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Publication numberUS3768999 A
Publication typeGrant
Publication dateOct 30, 1973
Filing dateJun 9, 1971
Priority dateOct 23, 1968
Also published asDE1953410A1, DE1953410B2, DE2530455A1, US4010028
Publication numberUS 3768999 A, US 3768999A, US-A-3768999, US3768999 A, US3768999A
InventorsMasui A, Ohkubo M, Ryoichiro Imai
Original AssigneeNippon Kokan Kk
Export CitationBiBTeX, EndNote, RefMan
External Links: USPTO, USPTO Assignment, Espacenet
Coated wire feeding technique for making addition of components to molten metals
US 3768999 A
Abstract
The invention relates to the addition of components such as deoxidizing agents, alloying elements and the like to molten metals, particularly molten steel. This is accomplished according to the invention by feeding a wire rod into the molten metal, the wire rod carrying thereon additive components for the molten metal and an organic binder which is not harmful to the molten metal and which decomposes to gaseous products in the molten metal so that the generated gas stirs the molten metal and thus uniformly incorporates the added components throughout the molten metal.
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Description  (OCR text may contain errors)

United States Patent. [191 Ohkubo et'al.

[111 3,768,999 1 Oct. 30, 1973 COATED WIRE FEEDING TECHNIQUE FOR MAKING ADDITION OF COMPONENTS TO MOLTEN METALS [75] Inventors: Masuta Ohkubo; Ryoichiro Imai;

Alrira Masui, all of Kawasaki, Japan [73] Assignee: Nippon Kokan Kabushiki Kaisha,

Tokyo, Japan [22] Filed: June 9, 1971 21-1' Appl. No.: 151,523

Related US. Application nm [63] Continuation-in-part of Ser. No. 867,758, Oct. 20,

1969, abandoned.

[30] Foreign Application Priority Datav 2,997,386 8/1961 Feichtinger 75/93 3,078,531 2/1963 Bolkcom et al.... 75/58 X 3,158,913 12/1964 Bolkcom et al.... 75/58 X 3,212,881 10/.1965 Dunn et 75/58 X 3,634,075 1/1972 Hoff 75/135 2,781,260 2/1957 Grandpierre... 75/130 B 2,882,571 4/1959 Easton 75/58 X FOREIGN PATENTS OR APPLICATIONS 833,098 4/1960 Great Britain 75/53 Primary ExaminerL. Dewayne Rutledge Attorney-Harold D. Steinberg et al.

[57] ABSTRACT The invention relates to the addition of components such as deoxidizing agents, alloying elements and the like to molten metals, particularly molten steel. This is accomplished according to the invention by feeding a wire rod into the molten metal, the wire rod carrying thereon additive components for the molten metal and an organic binder which is not harmful to the molten metal and which decomposes to gaseous products in the molten metal so that the generated gas stirs the molten metal and thus uniformly incorporates the added components throughout the molten metal.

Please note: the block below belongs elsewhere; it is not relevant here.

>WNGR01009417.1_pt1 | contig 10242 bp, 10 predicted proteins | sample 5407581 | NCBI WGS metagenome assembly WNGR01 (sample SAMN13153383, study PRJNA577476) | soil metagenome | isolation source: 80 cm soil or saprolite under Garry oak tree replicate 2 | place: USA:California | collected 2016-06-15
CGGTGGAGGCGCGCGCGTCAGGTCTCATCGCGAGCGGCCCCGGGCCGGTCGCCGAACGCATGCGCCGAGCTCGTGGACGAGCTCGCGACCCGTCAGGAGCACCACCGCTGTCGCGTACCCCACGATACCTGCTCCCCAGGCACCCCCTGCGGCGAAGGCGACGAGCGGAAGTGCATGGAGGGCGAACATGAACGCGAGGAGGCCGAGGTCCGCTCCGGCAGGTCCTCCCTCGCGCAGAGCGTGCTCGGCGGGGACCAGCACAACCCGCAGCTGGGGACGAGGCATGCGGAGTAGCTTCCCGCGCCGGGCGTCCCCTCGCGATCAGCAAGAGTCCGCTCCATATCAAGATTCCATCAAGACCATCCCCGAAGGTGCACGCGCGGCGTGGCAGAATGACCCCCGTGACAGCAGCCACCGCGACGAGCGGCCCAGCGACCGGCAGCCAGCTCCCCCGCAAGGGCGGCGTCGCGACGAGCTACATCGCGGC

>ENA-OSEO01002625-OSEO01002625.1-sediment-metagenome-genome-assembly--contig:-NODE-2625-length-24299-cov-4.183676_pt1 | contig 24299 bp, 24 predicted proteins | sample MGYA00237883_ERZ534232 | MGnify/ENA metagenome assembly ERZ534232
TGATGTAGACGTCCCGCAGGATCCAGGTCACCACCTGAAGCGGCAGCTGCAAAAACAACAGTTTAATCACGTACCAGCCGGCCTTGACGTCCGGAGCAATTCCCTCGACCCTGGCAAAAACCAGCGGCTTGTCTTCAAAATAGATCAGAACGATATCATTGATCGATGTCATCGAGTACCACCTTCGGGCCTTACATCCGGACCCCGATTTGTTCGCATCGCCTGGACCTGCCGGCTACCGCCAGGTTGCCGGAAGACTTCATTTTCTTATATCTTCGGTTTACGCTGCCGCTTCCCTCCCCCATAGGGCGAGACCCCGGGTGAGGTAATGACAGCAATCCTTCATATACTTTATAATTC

9 Claims, 2 Drawing Figures PATENIEI] HUI 3 0 I975 WH IHHky M5077) m/mga WOW/R0 [MAI AND AMA n-msu/ COATED WIRE FEEDING TECHNIQUE FOR MAKING ADDITION OF COMPONENTS TO MOLTEN METALS CROSS REFERENCE TO RELATED APPLICATION This application is a continuation-in-part of our copending application Ser. No. 867,758, filed Oct. 20, 1969, for Method for Adding Elements to Molten Metals, now abandoned.

BACKGROUND OF THE INVENTION Many different methods are used to add components to molten metals, particularly molten steel, for alloying purposes, for deoxidation purposes, etc. The various methods include the following:

In the case of a deoxidizer, this has been added in the form of a single lump. This suffers from the defect of causing a loss of mechanical properties because of air oxidation or slag oxidation.

A method has been proposed wherein granular or powdery additive agents are blown by means of a gas through a heat resisting pipe inserted into the molten steel. This method does not permit the insertion of additive agents into the molten steel deeper than the length of the pipe. In addition, the control of the speed of addition is difficult and inaccurate.